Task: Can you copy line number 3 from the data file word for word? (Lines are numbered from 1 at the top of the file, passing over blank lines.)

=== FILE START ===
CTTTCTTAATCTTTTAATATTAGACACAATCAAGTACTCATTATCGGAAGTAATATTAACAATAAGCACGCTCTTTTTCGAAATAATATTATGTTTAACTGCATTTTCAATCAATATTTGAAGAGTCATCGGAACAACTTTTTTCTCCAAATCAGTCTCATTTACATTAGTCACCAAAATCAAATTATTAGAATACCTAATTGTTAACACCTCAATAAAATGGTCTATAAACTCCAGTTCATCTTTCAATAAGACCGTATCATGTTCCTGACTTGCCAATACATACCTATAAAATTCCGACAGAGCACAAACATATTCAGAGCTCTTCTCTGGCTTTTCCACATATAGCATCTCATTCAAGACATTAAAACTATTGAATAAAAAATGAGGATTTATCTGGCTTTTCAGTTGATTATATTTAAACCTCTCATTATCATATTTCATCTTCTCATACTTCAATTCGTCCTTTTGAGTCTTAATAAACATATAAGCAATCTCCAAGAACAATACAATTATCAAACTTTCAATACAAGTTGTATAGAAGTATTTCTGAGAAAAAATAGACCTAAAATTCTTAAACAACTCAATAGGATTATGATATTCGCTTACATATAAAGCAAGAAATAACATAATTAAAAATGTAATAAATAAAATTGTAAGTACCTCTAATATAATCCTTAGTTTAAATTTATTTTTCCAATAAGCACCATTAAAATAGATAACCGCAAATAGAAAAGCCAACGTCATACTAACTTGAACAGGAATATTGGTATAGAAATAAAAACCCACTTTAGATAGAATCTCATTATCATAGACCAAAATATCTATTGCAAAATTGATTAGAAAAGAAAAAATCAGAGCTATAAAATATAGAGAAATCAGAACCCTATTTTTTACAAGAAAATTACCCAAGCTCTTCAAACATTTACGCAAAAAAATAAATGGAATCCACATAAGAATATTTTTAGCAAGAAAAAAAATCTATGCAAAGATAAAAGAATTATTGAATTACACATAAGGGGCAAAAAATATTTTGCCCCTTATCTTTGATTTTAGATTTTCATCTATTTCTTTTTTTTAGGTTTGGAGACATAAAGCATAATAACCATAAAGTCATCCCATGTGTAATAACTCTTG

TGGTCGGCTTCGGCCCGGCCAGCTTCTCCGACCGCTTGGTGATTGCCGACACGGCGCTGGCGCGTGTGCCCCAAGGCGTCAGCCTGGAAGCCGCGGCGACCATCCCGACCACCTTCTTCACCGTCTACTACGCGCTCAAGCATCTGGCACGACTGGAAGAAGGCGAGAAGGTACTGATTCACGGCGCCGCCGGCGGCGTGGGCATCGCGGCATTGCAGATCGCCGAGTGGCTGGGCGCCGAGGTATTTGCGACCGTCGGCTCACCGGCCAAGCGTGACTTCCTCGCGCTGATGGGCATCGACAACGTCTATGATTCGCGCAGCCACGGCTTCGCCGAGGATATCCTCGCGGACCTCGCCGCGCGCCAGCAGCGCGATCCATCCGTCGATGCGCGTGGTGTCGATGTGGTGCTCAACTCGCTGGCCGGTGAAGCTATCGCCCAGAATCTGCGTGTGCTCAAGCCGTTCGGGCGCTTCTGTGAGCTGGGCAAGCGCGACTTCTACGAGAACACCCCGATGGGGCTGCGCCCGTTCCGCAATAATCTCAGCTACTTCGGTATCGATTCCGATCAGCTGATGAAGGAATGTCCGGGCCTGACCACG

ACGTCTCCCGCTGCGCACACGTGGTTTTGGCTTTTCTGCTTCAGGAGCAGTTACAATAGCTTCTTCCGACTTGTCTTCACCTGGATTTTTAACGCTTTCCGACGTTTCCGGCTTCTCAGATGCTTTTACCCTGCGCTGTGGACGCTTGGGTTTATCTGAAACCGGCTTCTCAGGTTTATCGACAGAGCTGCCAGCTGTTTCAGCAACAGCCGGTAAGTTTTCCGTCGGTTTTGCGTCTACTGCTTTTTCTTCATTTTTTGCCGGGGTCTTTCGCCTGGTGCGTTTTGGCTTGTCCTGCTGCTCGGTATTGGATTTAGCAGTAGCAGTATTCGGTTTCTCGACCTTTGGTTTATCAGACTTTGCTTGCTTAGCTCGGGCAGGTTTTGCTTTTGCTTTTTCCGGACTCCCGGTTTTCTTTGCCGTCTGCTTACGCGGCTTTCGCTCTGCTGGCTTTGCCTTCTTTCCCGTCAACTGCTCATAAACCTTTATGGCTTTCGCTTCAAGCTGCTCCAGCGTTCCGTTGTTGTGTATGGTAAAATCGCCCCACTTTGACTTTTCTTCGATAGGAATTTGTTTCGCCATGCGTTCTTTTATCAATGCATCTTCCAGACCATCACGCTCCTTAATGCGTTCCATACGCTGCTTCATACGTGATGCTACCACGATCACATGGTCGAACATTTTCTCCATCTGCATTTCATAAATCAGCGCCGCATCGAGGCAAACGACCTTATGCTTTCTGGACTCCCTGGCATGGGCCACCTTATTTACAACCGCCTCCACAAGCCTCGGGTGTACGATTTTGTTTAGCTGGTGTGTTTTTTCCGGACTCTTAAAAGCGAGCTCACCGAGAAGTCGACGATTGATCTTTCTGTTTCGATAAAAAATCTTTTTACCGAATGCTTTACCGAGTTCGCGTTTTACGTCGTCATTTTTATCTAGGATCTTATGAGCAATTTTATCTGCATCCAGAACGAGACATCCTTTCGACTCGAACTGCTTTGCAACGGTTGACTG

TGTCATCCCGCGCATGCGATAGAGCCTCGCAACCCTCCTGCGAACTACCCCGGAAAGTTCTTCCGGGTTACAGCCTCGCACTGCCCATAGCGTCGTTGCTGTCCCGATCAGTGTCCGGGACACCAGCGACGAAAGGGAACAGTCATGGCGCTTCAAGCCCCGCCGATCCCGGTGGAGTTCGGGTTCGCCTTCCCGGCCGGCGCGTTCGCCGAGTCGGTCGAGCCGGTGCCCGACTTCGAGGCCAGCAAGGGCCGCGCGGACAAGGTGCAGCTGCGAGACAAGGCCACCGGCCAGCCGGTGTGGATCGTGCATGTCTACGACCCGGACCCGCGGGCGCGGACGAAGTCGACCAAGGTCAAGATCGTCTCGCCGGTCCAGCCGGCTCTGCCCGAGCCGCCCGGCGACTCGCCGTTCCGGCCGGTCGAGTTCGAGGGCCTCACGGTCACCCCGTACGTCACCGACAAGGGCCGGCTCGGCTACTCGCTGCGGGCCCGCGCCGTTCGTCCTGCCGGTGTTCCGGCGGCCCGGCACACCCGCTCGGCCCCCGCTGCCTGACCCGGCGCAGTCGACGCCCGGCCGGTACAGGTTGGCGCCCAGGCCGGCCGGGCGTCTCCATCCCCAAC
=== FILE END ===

ACGTCTCCCGCTGCGCACACGTGGTTTTGGCTTTTCTGCTTCAGGAGCAGTTACAATAGCTTCTTCCGACTTGTCTTCACCTGGATTTTTAACGCTTTCCGACGTTTCCGGCTTCTCAGATGCTTTTACCCTGCGCTGTGGACGCTTGGGTTTATCTGAAACCGGCTTCTCAGGTTTATCGACAGAGCTGCCAGCTGTTTCAGCAACAGCCGGTAAGTTTTCCGTCGGTTTTGCGTCTACTGCTTTTTCTTCATTTTTTGCCGGGGTCTTTCGCCTGGTGCGTTTTGGCTTGTCCTGCTGCTCGGTATTGGATTTAGCAGTAGCAGTATTCGGTTTCTCGACCTTTGGTTTATCAGACTTTGCTTGCTTAGCTCGGGCAGGTTTTGCTTTTGCTTTTTCCGGACTCCCGGTTTTCTTTGCCGTCTGCTTACGCGGCTTTCGCTCTGCTGGCTTTGCCTTCTTTCCCGTCAACTGCTCATAAACCTTTATGGCTTTCGCTTCAAGCTGCTCCAGCGTTCCGTTGTTGTGTATGGTAAAATCGCCCCACTTTGACTTTTCTTCGATAGGAATTTGTTTCGCCATGCGTTCTTTTATCAATGCATCTTCCAGACCATCACGCTCCTTAATGCGTTCCATACGCTGCTTCATACGTGATGCTACCACGATCACATGGTCGAACATTTTCTCCATCTGCATTTCATAAATCAGCGCCGCATCGAGGCAAACGACCTTATGCTTTCTGGACTCCCTGGCATGGGCCACCTTATTTACAACCGCCTCCACAAGCCTCGGGTGTACGATTTTGTTTAGCTGGTGTGTTTTTTCCGGACTCTTAAAAGCGAGCTCACCGAGAAGTCGACGATTGATCTTTCTGTTTCGATAAAAAATCTTTTTACCGAATGCTTTACCGAGTTCGCGTTTTACGTCGTCATTTTTATCTAGGATCTTATGAGCAATTTTATCTGCATCCAGAACGAGACATCCTTTCGACTCGAACTGCTTTGCAACGGTTGACTG